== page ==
White Balance Photography –
A quick guide to adjusting White Balance Settings
White Balance is simple function that will change the way you photograph forever. If you’ve been using automatic settings on your camera and notice that sometimes the colours are a little weird, this is how to fix it.
All cameras with basic setting ability, regardless of the brand or model should have the ability to manually adjust the tones via the kelvin scale. Provided you aren’t on the automatic setting, you can change your White Balance to control the colour temperature and create images in any light.
What is White Balance?
The gem of a camera setting determines how accurate the colours and tones in your photographs are represented. It refers to the balance of the white tone in your image, whether or not it is warm or cool. On a bright sunny day your camera will read the scene one way, whereas in low light or dark conditions, it will read it another way.
Being able to control this setting means you can tell the camera what tones to produce, resulting in images that look how you want rather than how the camera wants.
Depending on the time of day or light conditions you’re photographing in, controlling this setting enables you to decide how you want the result to appear.
Why not just shoot in Auto WB?
It will allow you to change the tones of your image and perfect the white tones.
Personally I love to have warm tones in my images; oranges, yellows and a general feeling of warmth rather than cool blues. For this reason, I mainly shoot with my white balance set in ‘Cloudy’ mode which creates a warmer colour palette than ‘Sunny’ for example which tends to be cooler.
Related – Setting the Scene: How to Photograph Sunrise
A little rundown of the available white balance settings in your camera –
Auto: If you want to leave it all up to the wisdom of your camera, this is the best option as it will attempt to read the conditions and perfect the white balance for you.
Daylight/Sunny: Technically you should switch to this mode in sunny conditions but I feel it doesn’t change the white balance too much,
Shade: Use this mode when there’s a lot of shadows or shade present in a scene. It can turn out a little yellow in my opinion in which case I prefer to use Cloudy instead. Definitely a better option than auto in shaded areas though.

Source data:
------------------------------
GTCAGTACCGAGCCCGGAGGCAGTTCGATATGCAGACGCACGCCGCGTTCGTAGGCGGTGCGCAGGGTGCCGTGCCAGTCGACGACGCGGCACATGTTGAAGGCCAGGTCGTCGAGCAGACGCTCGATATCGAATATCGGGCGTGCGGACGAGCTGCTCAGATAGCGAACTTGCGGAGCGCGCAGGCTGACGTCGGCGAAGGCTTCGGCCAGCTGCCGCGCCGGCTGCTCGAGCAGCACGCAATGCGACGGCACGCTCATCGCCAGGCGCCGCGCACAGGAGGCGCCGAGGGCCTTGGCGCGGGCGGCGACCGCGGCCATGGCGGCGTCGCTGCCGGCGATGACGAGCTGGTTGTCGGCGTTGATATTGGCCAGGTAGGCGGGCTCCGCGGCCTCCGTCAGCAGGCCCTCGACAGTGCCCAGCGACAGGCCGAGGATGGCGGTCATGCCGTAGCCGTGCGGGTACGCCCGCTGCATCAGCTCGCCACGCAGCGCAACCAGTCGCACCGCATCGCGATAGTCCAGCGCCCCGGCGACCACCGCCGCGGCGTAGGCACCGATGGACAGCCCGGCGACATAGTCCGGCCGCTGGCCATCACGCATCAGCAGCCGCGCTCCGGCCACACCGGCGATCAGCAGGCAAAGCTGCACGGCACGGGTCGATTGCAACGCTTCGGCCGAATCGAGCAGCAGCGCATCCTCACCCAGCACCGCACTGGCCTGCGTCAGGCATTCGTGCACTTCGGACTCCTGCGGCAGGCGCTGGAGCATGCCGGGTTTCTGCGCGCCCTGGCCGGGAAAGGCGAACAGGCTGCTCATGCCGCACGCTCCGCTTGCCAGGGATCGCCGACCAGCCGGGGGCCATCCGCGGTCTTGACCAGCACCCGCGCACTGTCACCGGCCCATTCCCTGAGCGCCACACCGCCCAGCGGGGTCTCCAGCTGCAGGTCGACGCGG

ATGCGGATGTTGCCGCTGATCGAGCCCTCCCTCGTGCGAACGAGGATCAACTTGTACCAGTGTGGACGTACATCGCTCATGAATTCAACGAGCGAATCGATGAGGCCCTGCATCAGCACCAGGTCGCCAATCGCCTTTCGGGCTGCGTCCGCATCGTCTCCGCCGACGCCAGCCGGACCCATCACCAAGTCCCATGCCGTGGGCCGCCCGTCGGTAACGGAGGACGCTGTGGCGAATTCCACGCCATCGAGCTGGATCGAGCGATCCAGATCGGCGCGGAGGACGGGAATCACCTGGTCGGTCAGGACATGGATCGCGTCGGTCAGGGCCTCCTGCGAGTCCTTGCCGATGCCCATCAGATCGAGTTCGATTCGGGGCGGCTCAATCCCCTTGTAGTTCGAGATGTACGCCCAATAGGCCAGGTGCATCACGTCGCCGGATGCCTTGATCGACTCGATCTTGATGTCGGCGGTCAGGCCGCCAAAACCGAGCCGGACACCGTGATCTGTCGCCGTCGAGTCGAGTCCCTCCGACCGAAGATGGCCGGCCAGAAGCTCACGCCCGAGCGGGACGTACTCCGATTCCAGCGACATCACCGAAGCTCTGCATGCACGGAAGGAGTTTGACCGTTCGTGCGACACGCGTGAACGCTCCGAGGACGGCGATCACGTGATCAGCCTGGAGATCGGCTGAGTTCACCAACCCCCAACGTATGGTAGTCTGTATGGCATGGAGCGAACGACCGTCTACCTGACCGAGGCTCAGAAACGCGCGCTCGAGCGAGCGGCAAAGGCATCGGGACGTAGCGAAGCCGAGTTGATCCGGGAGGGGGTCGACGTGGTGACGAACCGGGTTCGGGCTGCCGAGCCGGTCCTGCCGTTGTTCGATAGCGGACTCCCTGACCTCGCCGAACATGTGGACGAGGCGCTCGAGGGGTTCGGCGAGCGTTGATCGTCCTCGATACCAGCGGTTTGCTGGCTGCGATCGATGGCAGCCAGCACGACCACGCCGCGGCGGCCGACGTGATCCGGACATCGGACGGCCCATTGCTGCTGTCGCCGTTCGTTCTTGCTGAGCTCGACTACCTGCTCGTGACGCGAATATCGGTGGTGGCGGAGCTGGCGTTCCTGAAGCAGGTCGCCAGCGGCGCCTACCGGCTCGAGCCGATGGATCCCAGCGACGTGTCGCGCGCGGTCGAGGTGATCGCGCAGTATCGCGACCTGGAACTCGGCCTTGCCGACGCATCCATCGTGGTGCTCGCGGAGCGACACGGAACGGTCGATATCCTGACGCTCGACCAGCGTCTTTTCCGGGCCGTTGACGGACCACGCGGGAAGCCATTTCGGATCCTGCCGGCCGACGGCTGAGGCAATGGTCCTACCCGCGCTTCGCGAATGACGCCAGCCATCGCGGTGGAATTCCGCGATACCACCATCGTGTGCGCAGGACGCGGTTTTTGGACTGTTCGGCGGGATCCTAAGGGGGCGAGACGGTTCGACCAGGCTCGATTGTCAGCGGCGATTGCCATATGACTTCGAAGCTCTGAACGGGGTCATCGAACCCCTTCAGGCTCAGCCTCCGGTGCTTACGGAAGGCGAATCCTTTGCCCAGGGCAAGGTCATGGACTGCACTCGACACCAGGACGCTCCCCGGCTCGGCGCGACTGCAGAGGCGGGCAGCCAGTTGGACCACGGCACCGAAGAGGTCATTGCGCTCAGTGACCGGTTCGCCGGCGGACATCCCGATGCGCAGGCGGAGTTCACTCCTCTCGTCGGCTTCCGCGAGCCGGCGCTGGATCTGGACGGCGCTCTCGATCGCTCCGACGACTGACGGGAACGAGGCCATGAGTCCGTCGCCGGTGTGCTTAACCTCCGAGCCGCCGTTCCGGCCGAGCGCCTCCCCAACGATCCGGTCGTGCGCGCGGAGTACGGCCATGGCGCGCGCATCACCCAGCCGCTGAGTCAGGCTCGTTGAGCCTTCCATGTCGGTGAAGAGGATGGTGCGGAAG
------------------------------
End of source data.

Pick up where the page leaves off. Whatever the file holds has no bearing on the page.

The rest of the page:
Cloudy: My go-to setting to bring out warm tones. Even when it’s sunny, raining, cloudy I’ll switch to cloudy mode.
Tungsten, Fluorescent + Flash: These are probably the ones you’ll use least as they’re mainly used for interior or dark scenes. Try flicking between them to see which works best for the conditions you’re shooting in. Sometimes fluorescent can work really well for aurora shots in making the stars and sky a little bluer.
Custom/Temperature: Custom settings allowing you to really pin point the exact white balance you’re after.
Below are some screenshots with the white balance settings on my Olympus OM-D E-M1 Mark II and some samples of the modes in use to highlight the change in colour tones.
Difference in Cameras –
Some cameras may differ slightly in their tones so be sure to find what works best for you in terms of output.
With my Olympus OM-D E-M1 Mark II, the cloudy setting is almost constantly on because I love the warm tones it generates.
Playing around with WB will enable you to control your image that bit more than you would on auto. On the OM-D E-M1 Mark II the white balance is easily controlled by clicking ‘OK’ and then adjusting by using the arrow buttons.
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Take a peek at some examples below of how changing your white balance will adjust the image.
Hello! I’m the founder and photographer behind The Wandering Lens.
With 14+yrs experience as a professional travel and landscape photographer, all advice found on this site is from my personal experience on the road. I hope it’s useful for your own travels and would love to hear in the comments about your trips and experiences around the world.